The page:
Best Use of Footage in a Music Production Sponsored by Shutterstock - The Beatles: Eight Days a Week - The Touring Years - White Horse Pictures and Imagine Entertainment (USA/UK)

Best Use of Sports Footage Sponsored by ITV Sport Archive - O.J: Made in America - ESPN Films and Laylow Films (USA)

Best use of Footage about the Natural World Sponsored by Nature Picture Library -  Zoo Quest in Colour - BBC Natural History Unit (UK)

Best Use of Footage on Other Platforms Sponsored by Visual Data Services - Terence Donovan: Speed of Light - Dog and Duck Films (UK)

Best Use of Footage in a Cinema Release Sponsored by British Pathe - The Beatles: Eight Days a Week - The Touring Years - White Horse Pictures and Imagine Entertainment (USA/UK)

Best Archive Restoration / Preservation Title Sponsored by Pinewood Studios Group - Napoleon (1927 Dir. Abel Gance) - BFI National Archive (UK)  

Best Archive Restoration / Preservation Project Sponsored by Prasad -  1912-1992: 80 Years of Olympic Films Restored - International Olympic Committee (Switzerland)

The Jane Mercer Footage Researcher of the Year Award Sponsored by AP Archive - Nina Krstic (USA)  O.J.: Made in America Footage

Employee of the Year Sponsored by Creative Skillset - Simon Wood & ITN Source team ITN Source - UK  

Footage Library of the Year Sponsored by Broadcast - British Pathé - UK

Lifetime Achievement Award  - A gift of the FOCAL International Executive - Serge Viallet

A Netflix Doc Binge

With hundreds of great documentary films available for streaming on Netflix, the main issue is where to begin. With that in mind, we've pulled together a shortlist of binge-worthy docs from our ever-growing queue. While our picks are admittedly long on politics and history, and typically rich with news and archival footage, they are each in their own way fascinating, compelling and compulsively watchable films. 


This Oscar-nominated documentary unpacks the "intersection of race, justice and mass incarceration in the United States." It's titled after the Thirteenth Amendment to the United States Constitution, which freed the slaves and prohibited slavery (unless as punishment for a crime). Directed by Ava DuVernay. Released in 2016.

Amanda Knox

Amanda Knox documents the explosive media maelstrom and prosecutorial overreach surrounding the trial, conviction and eventual acquittal of Amanda Knox for the murder of Meredith Kercher, her roommate in Italy. Directed by Rod Blackhurst and Brian McGinn. Released in 2016.

The Black Panthers: Vanguard of the Revolution

Renowned filmmaker Stanley Nelson's timely examination the rise of the Black Panther Party in the 1960s and its impact on civil rights and American culture. Directed by Stanley Nelson. Released in 2015.

The Blackout (American Experience)

The Blackout returns viewers to the pivotal night in July 13, 1977, when, following lightning strikes at several critical power lines, New York City was left in total darkness. Teetering on the verge of bankruptcy, the city was ill-prepared to respond, and by the time power was restored, more than 1,600 businesses had been looted, more than 3,000 people had been arrested, and firefighters had battled more than 1,000 fires. Directed by Callie T. Wiser. Released in 2015.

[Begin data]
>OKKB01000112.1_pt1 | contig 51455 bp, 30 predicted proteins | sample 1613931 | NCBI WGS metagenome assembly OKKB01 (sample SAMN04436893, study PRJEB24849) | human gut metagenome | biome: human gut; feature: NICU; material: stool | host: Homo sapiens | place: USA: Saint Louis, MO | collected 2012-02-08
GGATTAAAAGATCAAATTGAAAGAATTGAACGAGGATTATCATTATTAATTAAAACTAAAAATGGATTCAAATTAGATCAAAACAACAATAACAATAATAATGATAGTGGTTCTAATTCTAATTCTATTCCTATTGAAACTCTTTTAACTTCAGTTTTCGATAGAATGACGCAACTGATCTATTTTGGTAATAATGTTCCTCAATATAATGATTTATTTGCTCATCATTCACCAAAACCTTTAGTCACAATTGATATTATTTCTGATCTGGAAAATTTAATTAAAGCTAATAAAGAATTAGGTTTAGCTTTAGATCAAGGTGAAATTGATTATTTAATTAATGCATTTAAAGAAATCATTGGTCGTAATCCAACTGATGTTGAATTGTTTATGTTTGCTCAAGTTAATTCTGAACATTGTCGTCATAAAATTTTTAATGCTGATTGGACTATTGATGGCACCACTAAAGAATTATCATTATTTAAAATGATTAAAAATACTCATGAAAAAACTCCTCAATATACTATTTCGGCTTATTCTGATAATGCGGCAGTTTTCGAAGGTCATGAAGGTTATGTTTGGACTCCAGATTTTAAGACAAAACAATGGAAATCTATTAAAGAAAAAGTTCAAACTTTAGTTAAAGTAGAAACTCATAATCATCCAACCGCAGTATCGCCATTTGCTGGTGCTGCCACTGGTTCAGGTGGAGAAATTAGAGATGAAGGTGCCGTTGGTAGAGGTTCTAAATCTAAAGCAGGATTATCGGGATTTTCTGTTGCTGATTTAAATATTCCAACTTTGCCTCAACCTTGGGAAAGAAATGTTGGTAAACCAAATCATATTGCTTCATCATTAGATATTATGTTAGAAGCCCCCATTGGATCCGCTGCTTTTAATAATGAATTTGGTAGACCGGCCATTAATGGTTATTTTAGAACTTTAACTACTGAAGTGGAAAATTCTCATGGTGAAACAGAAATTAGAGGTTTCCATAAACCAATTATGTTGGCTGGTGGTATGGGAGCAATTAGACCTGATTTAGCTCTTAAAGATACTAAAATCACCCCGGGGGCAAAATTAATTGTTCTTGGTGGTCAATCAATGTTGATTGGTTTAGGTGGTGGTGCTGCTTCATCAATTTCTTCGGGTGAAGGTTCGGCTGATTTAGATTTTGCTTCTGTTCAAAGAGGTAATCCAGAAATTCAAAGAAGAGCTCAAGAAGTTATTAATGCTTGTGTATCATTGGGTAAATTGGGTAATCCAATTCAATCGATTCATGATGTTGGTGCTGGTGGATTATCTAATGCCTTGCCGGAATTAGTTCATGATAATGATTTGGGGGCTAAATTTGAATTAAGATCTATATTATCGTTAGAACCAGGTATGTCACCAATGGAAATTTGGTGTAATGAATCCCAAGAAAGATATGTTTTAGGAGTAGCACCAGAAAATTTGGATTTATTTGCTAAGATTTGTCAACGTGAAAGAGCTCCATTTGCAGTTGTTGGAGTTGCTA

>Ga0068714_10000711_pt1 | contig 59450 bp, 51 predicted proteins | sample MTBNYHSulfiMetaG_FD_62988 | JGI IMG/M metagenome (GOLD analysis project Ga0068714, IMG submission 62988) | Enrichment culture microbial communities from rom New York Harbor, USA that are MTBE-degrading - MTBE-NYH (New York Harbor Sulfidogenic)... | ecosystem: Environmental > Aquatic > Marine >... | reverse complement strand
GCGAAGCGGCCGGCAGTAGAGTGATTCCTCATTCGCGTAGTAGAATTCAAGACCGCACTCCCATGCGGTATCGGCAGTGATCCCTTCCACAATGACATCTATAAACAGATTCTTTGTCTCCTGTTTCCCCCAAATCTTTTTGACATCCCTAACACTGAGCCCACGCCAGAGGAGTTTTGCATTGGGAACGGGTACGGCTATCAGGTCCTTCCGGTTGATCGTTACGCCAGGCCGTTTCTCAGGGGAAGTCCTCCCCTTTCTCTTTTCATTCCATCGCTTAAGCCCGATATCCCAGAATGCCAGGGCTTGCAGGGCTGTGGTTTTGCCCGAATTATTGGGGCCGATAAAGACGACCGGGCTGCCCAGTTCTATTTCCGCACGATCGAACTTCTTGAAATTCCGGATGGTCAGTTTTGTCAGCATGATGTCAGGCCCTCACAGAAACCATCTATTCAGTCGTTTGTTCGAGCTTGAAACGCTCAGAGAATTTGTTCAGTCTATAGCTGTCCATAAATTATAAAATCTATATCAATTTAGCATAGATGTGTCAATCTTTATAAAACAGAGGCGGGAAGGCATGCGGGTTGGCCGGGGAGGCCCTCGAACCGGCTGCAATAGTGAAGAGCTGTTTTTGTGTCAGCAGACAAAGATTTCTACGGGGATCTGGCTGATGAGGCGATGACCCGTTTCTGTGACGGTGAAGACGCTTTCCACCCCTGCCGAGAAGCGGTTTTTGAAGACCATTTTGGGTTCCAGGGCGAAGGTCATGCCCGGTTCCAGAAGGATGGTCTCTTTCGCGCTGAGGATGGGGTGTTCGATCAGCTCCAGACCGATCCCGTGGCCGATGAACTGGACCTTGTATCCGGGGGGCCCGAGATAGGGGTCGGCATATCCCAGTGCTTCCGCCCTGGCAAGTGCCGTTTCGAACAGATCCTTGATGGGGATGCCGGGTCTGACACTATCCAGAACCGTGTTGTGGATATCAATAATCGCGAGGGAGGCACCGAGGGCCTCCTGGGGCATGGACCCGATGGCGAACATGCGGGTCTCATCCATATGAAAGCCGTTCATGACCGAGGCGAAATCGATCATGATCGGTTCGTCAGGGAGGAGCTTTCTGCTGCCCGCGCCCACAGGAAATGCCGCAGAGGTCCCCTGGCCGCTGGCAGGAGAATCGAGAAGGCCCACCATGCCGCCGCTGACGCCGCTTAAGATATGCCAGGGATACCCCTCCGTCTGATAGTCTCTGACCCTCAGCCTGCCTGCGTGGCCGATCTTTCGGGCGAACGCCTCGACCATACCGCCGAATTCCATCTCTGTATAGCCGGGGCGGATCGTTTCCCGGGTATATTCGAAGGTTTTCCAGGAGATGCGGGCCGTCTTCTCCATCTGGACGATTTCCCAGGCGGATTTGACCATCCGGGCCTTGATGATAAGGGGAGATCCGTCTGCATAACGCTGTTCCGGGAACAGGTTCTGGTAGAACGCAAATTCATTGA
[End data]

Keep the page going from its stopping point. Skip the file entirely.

Dirty Wars

Dirty Wars follows Jeremy Scahill, the national security correspondent for the Nation magazine, as he works tirelessly to expose questionable US military operations in Afghanistan, Iraq and other war-torn locales, many of which were carried out by the shadowy Joint Special Operations Command. Directed by RIck Rowley. Released in 2013.


E-Team follows a group of four activists from Human Rights Watch known as the E-Team as they work on the ground in Syria and Libya to gather detailed evidence of human rights abuses and possible war crimes and bring these stories to the world's attention in real time. Directed by Kate Chevigny and Ross Kaufman. Released in 2014.

Emmanuel Macron: Behind the Rise

Emmanuel Macron: Behind the Rise tracks the rapid political ascent of Emmanuel Macron, who survived a bruising campaign to become the youngest president in French history. Directed by Yann L'Henoret. Released in 2017.

Five Who Came Back

Five Who Came Back explores the experiences of five U.S. film directors – John Ford, William Wyler, John Huston, Frank Capra, and George Stevens – and their frontline work during the Second World War, drawing on over 100 hours of archival footage. Narrated by Meryl Streep, the film includes extensive interviews with directors Steven Spielberg, Francis Ford Coppola, Guillermo del Toro, Paul Greengrass, and Lawrence Kasdan. Directed by Laurent Bouzereau. Released in 2017.

Get Me Roger Stone

Get Me Roger Stone reveals the life and career of "larger than life" Republican political strategist Roger Stone. Directed by Dylan Bank, Daniel DiMauro and Morgan Pehme.  Released in 2017.

Hank: Five Years from the Brink

A humanizing character study of Hank Paulson from renowned documentarian Joe Berlinger. Paulson, who reluctantly accepted the post of Treasury Secretary under George W. Bush, was charged with preventing the collapse of the global economy in 2008. Directed by Joe Berlinger. Released in 2013.

How to Win the US Presidency

This whimsical look at rough-and-tumble American politics examines the influence of money, religion and even ancient Rome on presidential campaigns. Directed by Cal Seville. Released in 2016.